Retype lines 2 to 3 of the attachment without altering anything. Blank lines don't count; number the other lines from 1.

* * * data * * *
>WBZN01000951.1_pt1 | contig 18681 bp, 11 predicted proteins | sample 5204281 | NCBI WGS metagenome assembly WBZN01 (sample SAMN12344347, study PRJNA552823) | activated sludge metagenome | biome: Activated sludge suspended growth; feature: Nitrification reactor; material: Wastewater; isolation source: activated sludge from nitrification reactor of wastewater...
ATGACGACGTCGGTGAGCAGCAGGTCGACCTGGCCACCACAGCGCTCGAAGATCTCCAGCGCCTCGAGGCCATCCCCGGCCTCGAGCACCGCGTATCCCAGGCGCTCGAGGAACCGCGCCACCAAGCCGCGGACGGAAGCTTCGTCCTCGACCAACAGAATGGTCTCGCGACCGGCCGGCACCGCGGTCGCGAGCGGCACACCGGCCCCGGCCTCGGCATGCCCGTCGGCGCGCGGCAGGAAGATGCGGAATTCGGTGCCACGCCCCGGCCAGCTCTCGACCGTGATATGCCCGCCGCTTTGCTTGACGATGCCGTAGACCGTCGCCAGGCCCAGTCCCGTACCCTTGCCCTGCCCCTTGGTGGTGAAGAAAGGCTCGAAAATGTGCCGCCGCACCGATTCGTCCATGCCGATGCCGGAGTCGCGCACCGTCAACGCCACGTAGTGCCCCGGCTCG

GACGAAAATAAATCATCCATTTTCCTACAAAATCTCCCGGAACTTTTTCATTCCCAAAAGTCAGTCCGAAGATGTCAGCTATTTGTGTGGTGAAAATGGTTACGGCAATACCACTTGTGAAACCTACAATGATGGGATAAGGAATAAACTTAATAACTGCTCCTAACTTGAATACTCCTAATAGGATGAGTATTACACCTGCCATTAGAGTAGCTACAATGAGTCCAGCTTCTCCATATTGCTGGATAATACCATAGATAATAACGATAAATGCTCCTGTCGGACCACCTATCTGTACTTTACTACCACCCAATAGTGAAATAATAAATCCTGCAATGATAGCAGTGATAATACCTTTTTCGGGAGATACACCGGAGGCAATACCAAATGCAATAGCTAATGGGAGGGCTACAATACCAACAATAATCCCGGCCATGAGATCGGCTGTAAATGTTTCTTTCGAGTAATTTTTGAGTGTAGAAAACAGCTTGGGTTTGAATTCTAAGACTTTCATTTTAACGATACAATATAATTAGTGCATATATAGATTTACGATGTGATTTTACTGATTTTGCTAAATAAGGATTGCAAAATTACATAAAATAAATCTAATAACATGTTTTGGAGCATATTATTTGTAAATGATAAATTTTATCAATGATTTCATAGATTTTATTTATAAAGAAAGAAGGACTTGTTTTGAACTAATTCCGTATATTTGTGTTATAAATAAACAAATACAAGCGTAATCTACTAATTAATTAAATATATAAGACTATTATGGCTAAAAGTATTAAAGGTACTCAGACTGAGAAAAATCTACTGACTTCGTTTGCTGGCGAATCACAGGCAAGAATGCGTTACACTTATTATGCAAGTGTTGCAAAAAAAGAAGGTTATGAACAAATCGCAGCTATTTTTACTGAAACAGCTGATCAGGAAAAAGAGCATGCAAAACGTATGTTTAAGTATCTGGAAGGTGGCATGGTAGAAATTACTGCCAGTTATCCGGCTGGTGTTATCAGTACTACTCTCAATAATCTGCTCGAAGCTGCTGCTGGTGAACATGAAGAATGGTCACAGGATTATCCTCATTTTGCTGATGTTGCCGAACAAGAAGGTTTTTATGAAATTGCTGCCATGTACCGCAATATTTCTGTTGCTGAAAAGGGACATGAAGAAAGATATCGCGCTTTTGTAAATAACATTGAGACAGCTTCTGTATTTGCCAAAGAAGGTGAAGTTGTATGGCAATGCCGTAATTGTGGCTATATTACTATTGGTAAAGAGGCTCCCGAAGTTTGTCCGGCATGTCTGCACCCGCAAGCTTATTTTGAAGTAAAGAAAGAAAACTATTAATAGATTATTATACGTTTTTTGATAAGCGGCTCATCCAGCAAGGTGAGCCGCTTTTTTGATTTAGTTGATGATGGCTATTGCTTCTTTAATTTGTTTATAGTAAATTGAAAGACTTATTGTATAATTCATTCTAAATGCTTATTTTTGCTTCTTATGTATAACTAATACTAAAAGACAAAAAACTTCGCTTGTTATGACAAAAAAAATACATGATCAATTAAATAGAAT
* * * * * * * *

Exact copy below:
ATGACGACGTCGGTGAGCAGCAGGTCGACCTGGCCACCACAGCGCTCGAAGATCTCCAGCGCCTCGAGGCCATCCCCGGCCTCGAGCACCGCGTATCCCAGGCGCTCGAGGAACCGCGCCACCAAGCCGCGGACGGAAGCTTCGTCCTCGACCAACAGAATGGTCTCGCGACCGGCCGGCACCGCGGTCGCGAGCGGCACACCGGCCCCGGCCTCGGCATGCCCGTCGGCGCGCGGCAGGAAGATGCGGAATTCGGTGCCACGCCCCGGCCAGCTCTCGACCGTGATATGCCCGCCGCTTTGCTTGACGATGCCGTAGACCGTCGCCAGGCCCAGTCCCGTACCCTTGCCCTGCCCCTTGGTGGTGAAGAAAGGCTCGAAAATGTGCCGCCGCACCGATTCGTCCATGCCGATGCCGGAGTCGCGCACCGTCAACGCCACGTAGTGCCCCGGCTCG

GACGAAAATAAATCATCCATTTTCCTACAAAATCTCCCGGAACTTTTTCATTCCCAAAAGTCAGTCCGAAGATGTCAGCTATTTGTGTGGTGAAAATGGTTACGGCAATACCACTTGTGAAACCTACAATGATGGGATAAGGAATAAACTTAATAACTGCTCCTAACTTGAATACTCCTAATAGGATGAGTATTACACCTGCCATTAGAGTAGCTACAATGAGTCCAGCTTCTCCATATTGCTGGATAATACCATAGATAATAACGATAAATGCTCCTGTCGGACCACCTATCTGTACTTTACTACCACCCAATAGTGAAATAATAAATCCTGCAATGATAGCAGTGATAATACCTTTTTCGGGAGATACACCGGAGGCAATACCAAATGCAATAGCTAATGGGAGGGCTACAATACCAACAATAATCCCGGCCATGAGATCGGCTGTAAATGTTTCTTTCGAGTAATTTTTGAGTGTAGAAAACAGCTTGGGTTTGAATTCTAAGACTTTCATTTTAACGATACAATATAATTAGTGCATATATAGATTTACGATGTGATTTTACTGATTTTGCTAAATAAGGATTGCAAAATTACATAAAATAAATCTAATAACATGTTTTGGAGCATATTATTTGTAAATGATAAATTTTATCAATGATTTCATAGATTTTATTTATAAAGAAAGAAGGACTTGTTTTGAACTAATTCCGTATATTTGTGTTATAAATAAACAAATACAAGCGTAATCTACTAATTAATTAAATATATAAGACTATTATGGCTAAAAGTATTAAAGGTACTCAGACTGAGAAAAATCTACTGACTTCGTTTGCTGGCGAATCACAGGCAAGAATGCGTTACACTTATTATGCAAGTGTTGCAAAAAAAGAAGGTTATGAACAAATCGCAGCTATTTTTACTGAAACAGCTGATCAGGAAAAAGAGCATGCAAAACGTATGTTTAAGTATCTGGAAGGTGGCATGGTAGAAATTACTGCCAGTTATCCGGCTGGTGTTATCAGTACTACTCTCAATAATCTGCTCGAAGCTGCTGCTGGTGAACATGAAGAATGGTCACAGGATTATCCTCATTTTGCTGATGTTGCCGAACAAGAAGGTTTTTATGAAATTGCTGCCATGTACCGCAATATTTCTGTTGCTGAAAAGGGACATGAAGAAAGATATCGCGCTTTTGTAAATAACATTGAGACAGCTTCTGTATTTGCCAAAGAAGGTGAAGTTGTATGGCAATGCCGTAATTGTGGCTATATTACTATTGGTAAAGAGGCTCCCGAAGTTTGTCCGGCATGTCTGCACCCGCAAGCTTATTTTGAAGTAAAGAAAGAAAACTATTAATAGATTATTATACGTTTTTTGATAAGCGGCTCATCCAGCAAGGTGAGCCGCTTTTTTGATTTAGTTGATGATGGCTATTGCTTCTTTAATTTGTTTATAGTAAATTGAAAGACTTATTGTATAATTCATTCTAAATGCTTATTTTTGCTTCTTATGTATAACTAATACTAAAAGACAAAAAACTTCGCTTGTTATGACAAAAAAAATACATGATCAATTAAATAGAAT